In the common drain connection shown in FIG. 8, the ultra high frequency circuit external to the main transistor T1 "sees", at the input of the transistor, the resistance R1 and R2 in parallel with the dynamic resistance of the current source transistor T3, which is very high since transistor T3 is ten to twenty times narrower than the main T1 and secondary T2 transistors.
Finally, FIG. 9 shows the circuit diagram of the biasing circuit when the main transistor T1 is connected with common gate. In this case, the ultra high frequency signals are fed into the circuits of the main transistor T1 through point I onto its source S1 and leave on the drain at point O. Gate G1 is decoupled to ground through a capacity.
Gate G1 of the main transistor T1 is biased by a gate bias voltage VG applied through a resistive element formed by resistors R1 and R2. These latter form the divider bridge which biases gate G2 of a secondary transistor T2 biasing the source of a main transistor T1. But in this case, the divider bridge also comprises a resistor R3, connected in series with a small current source transistor T3, resistor R3 which is an integral part of the divider bridge biasing the gate G4 of a second secondary transistor T4 which biases the drain of the main transistor T1.
With a circuit for biasing a field effect transistor of the invention, a field effect transistor can then be suitably biased whatever its type of connection common source, common drain or common gate. It uses a minimum of two transistors, the first operating as a saturable load biases a drain of the main transistor whereas the second, operating as current source, feeds a voltage divider bridge. The presence of two additional transistors is not a disadvantage from the point of view of integrated circuit integration for these secondary transistors do not occupy a greater area than the main transistor. Furthermore, with this circuit the biasing point of the main transistor may be varied so the circuits in which this transistor may be used may be optimized, such as ultra high frequency amplifiers or phase shifters.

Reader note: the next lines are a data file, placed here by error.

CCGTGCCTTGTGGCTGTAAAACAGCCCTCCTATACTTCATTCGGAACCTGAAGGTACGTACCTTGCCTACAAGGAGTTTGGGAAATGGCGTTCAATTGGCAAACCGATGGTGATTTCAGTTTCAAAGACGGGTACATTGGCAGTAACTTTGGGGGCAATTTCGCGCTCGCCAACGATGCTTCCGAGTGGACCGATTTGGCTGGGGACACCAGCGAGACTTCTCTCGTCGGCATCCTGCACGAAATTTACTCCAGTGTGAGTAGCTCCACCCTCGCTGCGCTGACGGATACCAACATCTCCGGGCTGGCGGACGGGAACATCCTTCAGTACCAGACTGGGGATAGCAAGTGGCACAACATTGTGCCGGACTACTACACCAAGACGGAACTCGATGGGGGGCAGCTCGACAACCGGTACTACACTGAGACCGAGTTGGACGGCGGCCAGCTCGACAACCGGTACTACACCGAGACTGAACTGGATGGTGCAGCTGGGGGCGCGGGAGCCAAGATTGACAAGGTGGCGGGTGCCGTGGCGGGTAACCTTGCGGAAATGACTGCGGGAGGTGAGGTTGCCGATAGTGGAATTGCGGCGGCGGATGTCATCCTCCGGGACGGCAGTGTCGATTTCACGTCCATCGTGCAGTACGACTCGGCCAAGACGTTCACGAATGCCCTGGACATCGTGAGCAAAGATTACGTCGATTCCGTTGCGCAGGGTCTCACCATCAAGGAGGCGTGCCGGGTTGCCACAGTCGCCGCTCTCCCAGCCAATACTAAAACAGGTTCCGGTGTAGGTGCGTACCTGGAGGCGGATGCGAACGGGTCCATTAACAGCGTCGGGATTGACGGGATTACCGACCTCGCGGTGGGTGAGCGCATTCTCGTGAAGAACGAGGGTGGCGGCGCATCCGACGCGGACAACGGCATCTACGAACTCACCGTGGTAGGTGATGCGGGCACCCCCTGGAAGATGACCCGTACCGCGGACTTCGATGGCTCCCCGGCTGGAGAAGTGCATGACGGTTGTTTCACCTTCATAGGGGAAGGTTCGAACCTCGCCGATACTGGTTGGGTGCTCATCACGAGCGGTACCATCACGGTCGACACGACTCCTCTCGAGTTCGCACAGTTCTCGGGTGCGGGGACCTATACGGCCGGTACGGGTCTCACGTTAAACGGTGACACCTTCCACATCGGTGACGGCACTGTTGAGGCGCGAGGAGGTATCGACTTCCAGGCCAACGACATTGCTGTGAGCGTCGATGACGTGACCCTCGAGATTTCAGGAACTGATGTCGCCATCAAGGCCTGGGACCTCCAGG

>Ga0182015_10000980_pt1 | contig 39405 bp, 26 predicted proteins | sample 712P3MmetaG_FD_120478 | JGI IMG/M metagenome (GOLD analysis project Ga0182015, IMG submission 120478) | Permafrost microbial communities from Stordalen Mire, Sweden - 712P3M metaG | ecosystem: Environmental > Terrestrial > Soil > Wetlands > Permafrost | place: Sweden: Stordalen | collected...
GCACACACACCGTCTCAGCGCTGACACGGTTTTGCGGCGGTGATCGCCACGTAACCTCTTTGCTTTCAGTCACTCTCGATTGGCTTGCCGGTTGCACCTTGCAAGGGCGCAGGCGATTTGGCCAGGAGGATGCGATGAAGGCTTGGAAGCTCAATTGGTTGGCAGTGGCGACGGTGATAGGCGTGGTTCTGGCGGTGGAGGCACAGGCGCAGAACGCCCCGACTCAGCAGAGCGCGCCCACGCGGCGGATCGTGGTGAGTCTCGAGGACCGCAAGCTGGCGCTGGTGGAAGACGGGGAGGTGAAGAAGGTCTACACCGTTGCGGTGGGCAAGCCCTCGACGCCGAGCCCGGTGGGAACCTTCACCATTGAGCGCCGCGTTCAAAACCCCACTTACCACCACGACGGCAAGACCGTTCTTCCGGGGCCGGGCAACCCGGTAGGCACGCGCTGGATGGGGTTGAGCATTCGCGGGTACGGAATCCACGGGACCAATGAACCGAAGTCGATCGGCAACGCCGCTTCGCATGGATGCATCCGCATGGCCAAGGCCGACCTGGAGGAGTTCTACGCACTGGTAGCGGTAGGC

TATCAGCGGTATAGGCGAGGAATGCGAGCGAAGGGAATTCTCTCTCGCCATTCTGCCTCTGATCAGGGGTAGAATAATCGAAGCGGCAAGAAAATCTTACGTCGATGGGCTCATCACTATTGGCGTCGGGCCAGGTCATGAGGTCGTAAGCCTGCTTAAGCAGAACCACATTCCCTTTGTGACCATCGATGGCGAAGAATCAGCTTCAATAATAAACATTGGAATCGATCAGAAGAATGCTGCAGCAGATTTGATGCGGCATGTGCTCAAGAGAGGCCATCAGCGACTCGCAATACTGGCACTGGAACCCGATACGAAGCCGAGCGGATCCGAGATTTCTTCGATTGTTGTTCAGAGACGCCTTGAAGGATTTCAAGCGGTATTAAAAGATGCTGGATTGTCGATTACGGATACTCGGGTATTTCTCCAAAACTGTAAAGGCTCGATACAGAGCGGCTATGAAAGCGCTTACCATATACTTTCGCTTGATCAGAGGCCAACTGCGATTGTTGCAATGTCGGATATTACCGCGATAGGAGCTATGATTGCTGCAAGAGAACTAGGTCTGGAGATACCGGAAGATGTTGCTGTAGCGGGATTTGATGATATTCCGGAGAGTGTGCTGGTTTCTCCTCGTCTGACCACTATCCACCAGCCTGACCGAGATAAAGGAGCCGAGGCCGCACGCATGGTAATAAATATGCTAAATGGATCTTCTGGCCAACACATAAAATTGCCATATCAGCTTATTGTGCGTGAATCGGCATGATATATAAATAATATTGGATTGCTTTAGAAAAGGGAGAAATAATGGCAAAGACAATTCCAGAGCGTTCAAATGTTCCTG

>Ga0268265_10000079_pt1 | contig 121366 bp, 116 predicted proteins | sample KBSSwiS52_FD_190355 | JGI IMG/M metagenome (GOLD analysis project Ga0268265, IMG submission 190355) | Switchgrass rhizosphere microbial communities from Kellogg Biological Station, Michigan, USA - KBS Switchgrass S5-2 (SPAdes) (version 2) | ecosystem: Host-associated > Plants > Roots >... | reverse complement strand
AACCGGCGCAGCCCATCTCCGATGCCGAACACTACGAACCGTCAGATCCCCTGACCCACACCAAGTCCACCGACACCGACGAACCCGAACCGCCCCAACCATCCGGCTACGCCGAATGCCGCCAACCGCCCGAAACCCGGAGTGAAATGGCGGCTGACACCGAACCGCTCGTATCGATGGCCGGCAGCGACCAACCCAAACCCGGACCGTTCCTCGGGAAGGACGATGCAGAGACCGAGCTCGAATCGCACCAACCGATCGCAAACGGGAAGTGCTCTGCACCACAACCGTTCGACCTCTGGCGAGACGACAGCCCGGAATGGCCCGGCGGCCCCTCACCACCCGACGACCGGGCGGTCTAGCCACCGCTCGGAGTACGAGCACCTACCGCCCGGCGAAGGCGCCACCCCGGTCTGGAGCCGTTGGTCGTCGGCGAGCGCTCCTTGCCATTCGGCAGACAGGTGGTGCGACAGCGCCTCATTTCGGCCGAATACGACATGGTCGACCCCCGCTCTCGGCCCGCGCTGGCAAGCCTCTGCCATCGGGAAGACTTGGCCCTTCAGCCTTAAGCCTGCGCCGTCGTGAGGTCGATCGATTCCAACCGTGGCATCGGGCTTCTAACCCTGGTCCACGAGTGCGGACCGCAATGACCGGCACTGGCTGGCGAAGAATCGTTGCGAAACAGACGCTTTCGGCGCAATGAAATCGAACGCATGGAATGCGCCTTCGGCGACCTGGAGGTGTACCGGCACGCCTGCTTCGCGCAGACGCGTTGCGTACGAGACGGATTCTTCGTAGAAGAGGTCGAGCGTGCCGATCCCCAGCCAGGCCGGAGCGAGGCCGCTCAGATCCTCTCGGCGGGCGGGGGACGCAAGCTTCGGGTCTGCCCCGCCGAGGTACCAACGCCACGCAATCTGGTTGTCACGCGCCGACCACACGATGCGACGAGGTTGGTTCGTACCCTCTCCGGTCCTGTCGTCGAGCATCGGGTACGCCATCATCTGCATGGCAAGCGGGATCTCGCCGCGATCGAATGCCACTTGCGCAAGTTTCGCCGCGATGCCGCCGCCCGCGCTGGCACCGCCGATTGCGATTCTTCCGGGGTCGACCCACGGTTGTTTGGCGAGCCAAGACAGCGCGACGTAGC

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|U.S. Classification||327/541, 327/581, 330/277, 330/296, 323/315, 327/543|
|International Classification||H03F3/347, H03F3/60, H03F3/345, H03F3/193, H03F1/30, H03F3/34|
|Mar 20, 1987||AS||Assignment|
Owner name: THOMSON-CSF, 173, BL. HAUSSMANN 75008 FRANCE
Free format text: ASSIGNMENT OF ASSIGNORS INTEREST.;ASSIGNOR:RUMELHARD, CHRISTIAN;REEL/FRAME:004683/0234
Effective date: 19850104
|Jan 22, 1991||FPAY||Fee payment|
Year of fee payment: 4
|Mar 21, 1995||REMI||Maintenance fee reminder mailed|
|Aug 13, 1995||LAPS||Lapse for failure to pay maintenance fees|
|Oct 24, 1995||FP||Expired due to failure to pay maintenance fee|
Effective date: 19950816